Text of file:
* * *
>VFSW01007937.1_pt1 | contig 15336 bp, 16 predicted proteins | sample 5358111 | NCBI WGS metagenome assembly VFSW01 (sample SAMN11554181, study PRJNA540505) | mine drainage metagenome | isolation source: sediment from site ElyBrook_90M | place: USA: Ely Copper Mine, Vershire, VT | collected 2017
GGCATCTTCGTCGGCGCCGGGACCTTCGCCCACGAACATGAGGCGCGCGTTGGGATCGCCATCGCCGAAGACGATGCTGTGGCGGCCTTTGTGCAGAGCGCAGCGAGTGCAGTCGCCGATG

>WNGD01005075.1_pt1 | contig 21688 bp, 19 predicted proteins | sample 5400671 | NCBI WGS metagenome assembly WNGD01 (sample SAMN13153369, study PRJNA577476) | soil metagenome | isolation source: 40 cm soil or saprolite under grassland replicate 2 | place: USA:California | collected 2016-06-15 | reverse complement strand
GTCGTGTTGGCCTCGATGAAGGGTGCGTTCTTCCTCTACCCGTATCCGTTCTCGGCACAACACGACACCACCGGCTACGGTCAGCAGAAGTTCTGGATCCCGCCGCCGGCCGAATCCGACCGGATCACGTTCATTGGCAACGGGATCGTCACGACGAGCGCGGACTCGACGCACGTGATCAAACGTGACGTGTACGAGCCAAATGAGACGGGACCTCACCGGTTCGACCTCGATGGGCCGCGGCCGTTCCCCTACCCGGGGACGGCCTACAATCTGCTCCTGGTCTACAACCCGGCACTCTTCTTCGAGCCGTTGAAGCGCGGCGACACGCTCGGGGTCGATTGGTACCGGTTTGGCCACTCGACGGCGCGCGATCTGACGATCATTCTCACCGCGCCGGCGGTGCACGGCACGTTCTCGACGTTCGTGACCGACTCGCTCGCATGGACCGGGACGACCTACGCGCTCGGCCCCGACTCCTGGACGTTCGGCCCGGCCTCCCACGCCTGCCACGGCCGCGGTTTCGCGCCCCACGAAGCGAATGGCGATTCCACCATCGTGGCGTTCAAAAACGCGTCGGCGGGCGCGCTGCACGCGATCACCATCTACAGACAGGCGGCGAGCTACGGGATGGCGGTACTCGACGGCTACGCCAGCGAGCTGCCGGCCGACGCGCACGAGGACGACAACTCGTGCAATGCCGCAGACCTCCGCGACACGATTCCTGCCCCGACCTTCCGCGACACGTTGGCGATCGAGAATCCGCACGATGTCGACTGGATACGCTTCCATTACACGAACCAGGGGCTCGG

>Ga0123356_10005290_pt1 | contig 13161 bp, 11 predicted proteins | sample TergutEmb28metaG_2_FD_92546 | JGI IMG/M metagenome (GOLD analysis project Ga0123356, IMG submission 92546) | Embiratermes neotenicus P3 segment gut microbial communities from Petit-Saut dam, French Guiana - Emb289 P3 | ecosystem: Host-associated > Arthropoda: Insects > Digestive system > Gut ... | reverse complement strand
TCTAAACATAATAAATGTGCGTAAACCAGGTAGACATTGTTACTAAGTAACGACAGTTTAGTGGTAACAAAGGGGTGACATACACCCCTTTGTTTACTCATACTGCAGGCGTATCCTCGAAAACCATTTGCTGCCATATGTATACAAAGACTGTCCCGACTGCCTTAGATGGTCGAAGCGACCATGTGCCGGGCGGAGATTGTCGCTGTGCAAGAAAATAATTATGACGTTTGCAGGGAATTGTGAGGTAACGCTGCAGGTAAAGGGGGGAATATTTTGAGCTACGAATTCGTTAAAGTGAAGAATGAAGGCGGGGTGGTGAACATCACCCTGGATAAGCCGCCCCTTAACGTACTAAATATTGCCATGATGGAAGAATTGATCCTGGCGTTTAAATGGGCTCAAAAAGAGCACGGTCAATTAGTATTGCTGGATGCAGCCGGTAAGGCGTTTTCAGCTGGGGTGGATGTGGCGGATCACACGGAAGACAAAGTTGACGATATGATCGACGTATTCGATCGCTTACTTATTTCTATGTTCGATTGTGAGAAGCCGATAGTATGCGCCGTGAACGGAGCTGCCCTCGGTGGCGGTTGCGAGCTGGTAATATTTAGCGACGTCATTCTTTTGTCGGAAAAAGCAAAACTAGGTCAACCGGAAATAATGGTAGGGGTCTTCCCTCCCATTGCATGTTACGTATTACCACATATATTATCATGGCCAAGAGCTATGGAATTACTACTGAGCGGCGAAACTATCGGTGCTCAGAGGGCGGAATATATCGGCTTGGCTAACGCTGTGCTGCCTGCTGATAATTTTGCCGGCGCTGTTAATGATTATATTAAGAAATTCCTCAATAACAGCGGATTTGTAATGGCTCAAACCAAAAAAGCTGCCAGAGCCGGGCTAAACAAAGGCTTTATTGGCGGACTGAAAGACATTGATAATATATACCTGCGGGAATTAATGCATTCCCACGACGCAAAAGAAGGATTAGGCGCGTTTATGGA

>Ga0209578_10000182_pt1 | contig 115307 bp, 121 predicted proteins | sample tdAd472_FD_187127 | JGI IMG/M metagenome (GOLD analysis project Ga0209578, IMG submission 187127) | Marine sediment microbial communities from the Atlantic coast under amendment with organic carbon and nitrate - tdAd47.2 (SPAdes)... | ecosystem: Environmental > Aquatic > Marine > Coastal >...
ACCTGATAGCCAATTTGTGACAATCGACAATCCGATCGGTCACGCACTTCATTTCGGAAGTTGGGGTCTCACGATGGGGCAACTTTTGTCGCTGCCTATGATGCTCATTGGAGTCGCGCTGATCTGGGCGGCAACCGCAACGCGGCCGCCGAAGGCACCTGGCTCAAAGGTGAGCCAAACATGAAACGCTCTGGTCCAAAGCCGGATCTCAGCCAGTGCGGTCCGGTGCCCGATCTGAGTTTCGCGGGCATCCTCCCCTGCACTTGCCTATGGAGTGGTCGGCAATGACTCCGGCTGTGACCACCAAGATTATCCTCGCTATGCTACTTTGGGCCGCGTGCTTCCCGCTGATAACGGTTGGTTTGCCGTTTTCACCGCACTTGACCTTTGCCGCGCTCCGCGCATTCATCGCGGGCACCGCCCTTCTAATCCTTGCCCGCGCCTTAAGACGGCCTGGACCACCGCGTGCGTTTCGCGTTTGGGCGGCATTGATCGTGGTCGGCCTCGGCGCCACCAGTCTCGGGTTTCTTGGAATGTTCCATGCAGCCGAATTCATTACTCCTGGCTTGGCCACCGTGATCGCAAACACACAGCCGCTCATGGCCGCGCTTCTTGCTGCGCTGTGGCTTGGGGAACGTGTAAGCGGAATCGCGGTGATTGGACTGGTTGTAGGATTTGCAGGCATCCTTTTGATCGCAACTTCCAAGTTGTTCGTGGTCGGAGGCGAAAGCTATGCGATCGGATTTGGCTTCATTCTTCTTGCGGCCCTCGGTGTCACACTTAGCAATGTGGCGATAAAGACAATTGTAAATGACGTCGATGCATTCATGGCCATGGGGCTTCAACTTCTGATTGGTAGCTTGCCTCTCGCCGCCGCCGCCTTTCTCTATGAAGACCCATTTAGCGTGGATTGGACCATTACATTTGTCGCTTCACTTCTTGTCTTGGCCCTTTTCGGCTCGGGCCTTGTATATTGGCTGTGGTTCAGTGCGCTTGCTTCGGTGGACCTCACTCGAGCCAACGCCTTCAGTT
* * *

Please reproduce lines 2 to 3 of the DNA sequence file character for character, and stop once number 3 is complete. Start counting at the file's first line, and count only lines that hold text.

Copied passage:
GGCATCTTCGTCGGCGCCGGGACCTTCGCCCACGAACATGAGGCGCGCGTTGGGATCGCCATCGCCGAAGACGATGCTGTGGCGGCCTTTGTGCAGAGCGCAGCGAGTGCAGTCGCCGATG

>WNGD01005075.1_pt1 | contig 21688 bp, 19 predicted proteins | sample 5400671 | NCBI WGS metagenome assembly WNGD01 (sample SAMN13153369, study PRJNA577476) | soil metagenome | isolation source: 40 cm soil or saprolite under grassland replicate 2 | place: USA:California | collected 2016-06-15 | reverse complement strand